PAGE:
Congress has begun debate on legislation imposing new regulations on the financial services industry. The declared purpose of the legislation is to prevent the continuation of practices that led to the near collapse of the global credit system and cost American taxpayers hundreds of billions of dollars.
I suppose it should not be much of a surprise that Congress would propose a more complicated remedy, and risk the usual unintended consequences caused by complicated new regulatory schemes, when a simpler and provably effective remedy already exists. Congress often suffers from a peculiar kind of color blindness. Where the rest of us see black and white, Congress sees only various shades of grey.
Let me be clear, credit default swaps and other practices that got the financial services industry and us into this mess should be regulated, and exposed to greater government and public scrutiny. While these practices were leading the nation toward economic catastrophe they were not only incomprehensible to the vast majority of Americans who don't work for investment banks and hedge funds, but to many of the people who bet their institutions' solvency as well as the country's on these transactions. Not to mention the savings of millions of Americans who planned for their retirement or their children's education by investing in the markets.
Yet, the only thing we can ever be certain will be produced by the Rube Goldberg schemes preferred by big governments everywhere and represented in the legislation pending in Congress is that government will hire more people to oversee and enforce the new regulations; more lobbyists will be employed to limit their impact; and affected institutions will add to the size of their legal departments to help them comply with the new rules and find news ways around them wherever they can.
We won't know for some time whether these new regulations will succeed in their avowed purpose of protecting Americans from predatory practices in the financial services industry and making certain American taxpayers are never again asked to pay for the chicanery of institutions that are declared "too big to fail." I wouldn't risk too big a bet that they will.
Had Congress wanted to, it could have addressed the problem with regulatory legislation that had already proven effective in preventing investment banks from becoming too big to fail and discouraging the widespread use of investment practices that court the kind of catastrophic failures that could nearly destroy our nation's financial system.
The Glass-Steagall Act was adopted after the market meltdowns that inaugurated the Great Depression. Its most important provision precluded depository institutions, such as Citigroup, for instance, and the thousands of regular banks small and large American families trust with their savings, as well as insurance companies such as AIG from engaging in investment banking and proprietary trading. Under this clearly defined and comparatively easy to enforce regulation, no investment bank could ever become too big to fail.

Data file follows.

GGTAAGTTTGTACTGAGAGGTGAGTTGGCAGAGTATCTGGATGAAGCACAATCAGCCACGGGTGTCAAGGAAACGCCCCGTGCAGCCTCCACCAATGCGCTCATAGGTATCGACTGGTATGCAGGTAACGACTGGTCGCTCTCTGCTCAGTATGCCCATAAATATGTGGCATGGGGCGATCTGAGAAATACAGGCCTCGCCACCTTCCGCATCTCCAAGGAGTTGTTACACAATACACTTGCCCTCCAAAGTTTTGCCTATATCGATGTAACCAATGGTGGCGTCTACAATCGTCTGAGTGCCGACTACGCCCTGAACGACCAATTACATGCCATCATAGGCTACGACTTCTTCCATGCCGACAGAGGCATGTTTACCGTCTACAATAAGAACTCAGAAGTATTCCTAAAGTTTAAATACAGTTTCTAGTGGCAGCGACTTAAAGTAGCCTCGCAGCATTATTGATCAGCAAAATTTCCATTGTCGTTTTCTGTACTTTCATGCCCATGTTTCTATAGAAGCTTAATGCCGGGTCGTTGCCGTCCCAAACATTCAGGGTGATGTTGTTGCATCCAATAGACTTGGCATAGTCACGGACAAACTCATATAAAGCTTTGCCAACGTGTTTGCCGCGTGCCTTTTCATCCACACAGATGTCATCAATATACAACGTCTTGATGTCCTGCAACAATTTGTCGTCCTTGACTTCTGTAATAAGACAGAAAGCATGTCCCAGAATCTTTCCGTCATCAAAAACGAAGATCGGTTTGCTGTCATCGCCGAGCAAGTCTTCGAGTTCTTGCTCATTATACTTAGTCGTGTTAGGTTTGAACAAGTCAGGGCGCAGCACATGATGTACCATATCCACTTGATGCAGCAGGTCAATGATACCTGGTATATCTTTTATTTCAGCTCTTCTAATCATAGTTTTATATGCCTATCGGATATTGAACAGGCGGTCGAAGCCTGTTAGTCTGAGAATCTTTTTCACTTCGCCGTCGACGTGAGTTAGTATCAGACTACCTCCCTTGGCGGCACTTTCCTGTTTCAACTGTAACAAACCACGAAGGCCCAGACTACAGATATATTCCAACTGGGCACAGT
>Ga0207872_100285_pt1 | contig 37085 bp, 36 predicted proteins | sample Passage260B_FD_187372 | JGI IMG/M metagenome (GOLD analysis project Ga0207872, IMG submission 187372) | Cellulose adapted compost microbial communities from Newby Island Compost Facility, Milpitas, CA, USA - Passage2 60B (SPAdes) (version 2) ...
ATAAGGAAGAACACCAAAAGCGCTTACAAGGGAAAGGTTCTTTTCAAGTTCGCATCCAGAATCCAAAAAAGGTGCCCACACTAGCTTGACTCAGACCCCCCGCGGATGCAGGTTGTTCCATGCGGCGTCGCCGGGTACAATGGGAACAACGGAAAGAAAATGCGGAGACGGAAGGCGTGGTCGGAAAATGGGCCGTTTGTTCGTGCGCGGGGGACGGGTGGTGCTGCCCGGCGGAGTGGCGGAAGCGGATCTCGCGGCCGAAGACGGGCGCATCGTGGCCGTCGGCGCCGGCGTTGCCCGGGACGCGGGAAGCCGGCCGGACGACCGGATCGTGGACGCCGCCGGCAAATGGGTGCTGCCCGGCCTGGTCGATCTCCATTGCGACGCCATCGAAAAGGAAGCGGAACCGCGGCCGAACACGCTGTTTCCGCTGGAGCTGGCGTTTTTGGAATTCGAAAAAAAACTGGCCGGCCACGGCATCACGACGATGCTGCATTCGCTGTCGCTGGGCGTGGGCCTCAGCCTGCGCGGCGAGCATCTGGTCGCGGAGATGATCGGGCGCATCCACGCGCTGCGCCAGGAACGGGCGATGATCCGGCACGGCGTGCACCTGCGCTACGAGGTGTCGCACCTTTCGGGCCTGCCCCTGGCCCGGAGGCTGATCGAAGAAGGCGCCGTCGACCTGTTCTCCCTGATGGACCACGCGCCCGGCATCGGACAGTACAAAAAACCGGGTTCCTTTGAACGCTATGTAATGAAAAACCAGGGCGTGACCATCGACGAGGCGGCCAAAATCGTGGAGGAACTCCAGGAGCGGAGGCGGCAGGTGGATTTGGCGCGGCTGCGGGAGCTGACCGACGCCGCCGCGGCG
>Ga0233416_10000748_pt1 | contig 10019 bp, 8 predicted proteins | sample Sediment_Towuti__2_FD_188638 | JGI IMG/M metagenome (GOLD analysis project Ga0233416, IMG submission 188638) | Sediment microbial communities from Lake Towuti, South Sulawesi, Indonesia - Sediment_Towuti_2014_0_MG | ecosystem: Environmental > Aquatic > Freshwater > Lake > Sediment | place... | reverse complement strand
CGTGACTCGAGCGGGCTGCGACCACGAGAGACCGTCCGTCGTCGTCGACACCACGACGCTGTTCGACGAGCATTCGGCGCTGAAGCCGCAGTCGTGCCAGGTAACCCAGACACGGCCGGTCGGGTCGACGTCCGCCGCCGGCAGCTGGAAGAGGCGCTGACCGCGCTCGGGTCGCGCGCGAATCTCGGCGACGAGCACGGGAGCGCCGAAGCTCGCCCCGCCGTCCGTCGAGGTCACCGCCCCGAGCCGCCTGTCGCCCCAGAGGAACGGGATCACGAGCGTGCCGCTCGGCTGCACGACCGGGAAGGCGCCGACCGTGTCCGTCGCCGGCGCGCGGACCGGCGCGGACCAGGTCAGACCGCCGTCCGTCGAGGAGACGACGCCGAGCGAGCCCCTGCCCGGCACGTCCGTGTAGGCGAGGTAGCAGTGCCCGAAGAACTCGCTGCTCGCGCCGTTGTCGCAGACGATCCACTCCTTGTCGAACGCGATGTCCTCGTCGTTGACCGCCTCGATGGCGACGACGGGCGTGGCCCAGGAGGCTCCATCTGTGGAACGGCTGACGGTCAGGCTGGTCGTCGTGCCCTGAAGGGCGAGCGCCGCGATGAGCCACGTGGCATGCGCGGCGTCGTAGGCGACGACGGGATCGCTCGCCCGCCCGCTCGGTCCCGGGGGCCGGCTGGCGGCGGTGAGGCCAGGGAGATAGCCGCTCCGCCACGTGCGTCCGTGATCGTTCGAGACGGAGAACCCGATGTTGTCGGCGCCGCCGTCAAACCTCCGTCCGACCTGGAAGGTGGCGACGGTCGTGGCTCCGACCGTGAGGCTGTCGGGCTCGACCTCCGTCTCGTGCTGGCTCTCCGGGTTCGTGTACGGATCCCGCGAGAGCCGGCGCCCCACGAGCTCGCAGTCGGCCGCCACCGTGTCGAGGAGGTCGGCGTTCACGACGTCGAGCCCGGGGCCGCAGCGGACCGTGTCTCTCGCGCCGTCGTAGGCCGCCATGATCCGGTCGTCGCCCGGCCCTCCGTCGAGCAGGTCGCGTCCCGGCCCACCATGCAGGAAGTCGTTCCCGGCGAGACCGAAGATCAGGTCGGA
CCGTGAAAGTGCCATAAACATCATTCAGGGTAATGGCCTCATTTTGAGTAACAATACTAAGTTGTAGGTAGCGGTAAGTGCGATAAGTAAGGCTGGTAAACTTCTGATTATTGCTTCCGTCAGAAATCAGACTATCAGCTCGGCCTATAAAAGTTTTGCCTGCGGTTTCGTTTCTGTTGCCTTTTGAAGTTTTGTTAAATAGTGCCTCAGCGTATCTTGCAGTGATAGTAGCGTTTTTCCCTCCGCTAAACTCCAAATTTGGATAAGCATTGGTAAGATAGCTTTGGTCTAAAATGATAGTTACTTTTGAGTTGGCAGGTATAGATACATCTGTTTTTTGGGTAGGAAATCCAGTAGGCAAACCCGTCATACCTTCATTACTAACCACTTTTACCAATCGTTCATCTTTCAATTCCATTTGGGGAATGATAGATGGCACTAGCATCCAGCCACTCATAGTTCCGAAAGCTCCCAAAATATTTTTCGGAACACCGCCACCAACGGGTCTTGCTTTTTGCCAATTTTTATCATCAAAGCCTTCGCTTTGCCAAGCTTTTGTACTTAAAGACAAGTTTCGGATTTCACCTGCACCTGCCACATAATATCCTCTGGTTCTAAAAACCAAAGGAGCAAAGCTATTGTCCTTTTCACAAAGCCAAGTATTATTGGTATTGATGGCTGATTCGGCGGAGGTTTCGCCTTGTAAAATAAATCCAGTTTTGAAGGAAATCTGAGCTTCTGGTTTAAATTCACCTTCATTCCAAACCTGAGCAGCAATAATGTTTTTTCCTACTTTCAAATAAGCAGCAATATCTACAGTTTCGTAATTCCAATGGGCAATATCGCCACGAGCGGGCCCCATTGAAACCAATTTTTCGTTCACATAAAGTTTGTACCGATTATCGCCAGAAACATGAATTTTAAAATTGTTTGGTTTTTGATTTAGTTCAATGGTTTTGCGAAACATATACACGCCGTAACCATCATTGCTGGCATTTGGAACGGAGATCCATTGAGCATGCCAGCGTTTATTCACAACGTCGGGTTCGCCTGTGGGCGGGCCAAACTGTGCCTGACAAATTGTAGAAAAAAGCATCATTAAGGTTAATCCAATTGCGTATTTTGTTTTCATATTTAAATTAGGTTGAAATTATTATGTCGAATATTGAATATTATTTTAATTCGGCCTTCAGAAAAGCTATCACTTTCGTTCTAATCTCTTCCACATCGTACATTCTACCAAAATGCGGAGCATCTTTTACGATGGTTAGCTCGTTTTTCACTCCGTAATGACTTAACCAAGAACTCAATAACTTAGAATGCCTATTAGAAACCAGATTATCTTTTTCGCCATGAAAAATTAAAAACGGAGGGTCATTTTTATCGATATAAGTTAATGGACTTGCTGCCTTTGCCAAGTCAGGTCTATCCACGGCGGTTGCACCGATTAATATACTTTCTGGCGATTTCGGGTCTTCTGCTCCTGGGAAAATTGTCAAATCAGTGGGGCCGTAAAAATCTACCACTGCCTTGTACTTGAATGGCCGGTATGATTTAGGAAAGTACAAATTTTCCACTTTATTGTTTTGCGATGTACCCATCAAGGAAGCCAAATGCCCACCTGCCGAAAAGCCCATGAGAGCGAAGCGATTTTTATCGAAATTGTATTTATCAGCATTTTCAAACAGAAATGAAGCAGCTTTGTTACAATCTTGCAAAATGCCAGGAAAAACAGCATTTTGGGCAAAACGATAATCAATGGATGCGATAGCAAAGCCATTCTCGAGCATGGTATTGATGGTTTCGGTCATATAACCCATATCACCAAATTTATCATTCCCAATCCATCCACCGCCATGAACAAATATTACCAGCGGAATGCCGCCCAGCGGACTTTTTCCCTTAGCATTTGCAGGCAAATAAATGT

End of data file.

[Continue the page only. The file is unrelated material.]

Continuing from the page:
When Glass-Steagall was repealed in 1999, depository banks and insurance companies, which controlled the life savings of millions of hard working Americans of modest means, and which truly are too big too fail, were free to engage in investment banking and propriety trading. They became competitors for established investment banks such as Lehman Brothers and Goldman Sachs.
More worryingly, the wealth these big depository banks controlled offered huge new profit opportunities to the investment banks, which became less and less judicious about the risks they took in designing the financial products they offered the depository banks. Their recklessness became viral, spreading toxic assets throughout the financial services industry, and saddling taxpayers with the unprecedented TARP bailout.
Most Americans recognize that the wisest course of action to prevent this from ever happening again would be to re-enact the provision of Glass-Steagall that kept depository institutions and investment banks separate. But most Americans don't serve in Congress, which seldom sees the forest for the trees, and ignores the obvious remedy for the sake of numerous less effective ones.
But those of us who can still recognize the obvious ought to insist that Congress do what it plainly should do to prevent another disaster, and tell the big banks and insurers they are out of the investment banking business now and forever. And tell the investment banks if they want to risk their futures, they can do it on their dime, not ours.
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Fred Tausch of Merrimack is the founder of NH Steward, a grassroots organization committed to holding politicians in Concord and Washington accountable to taxpayers.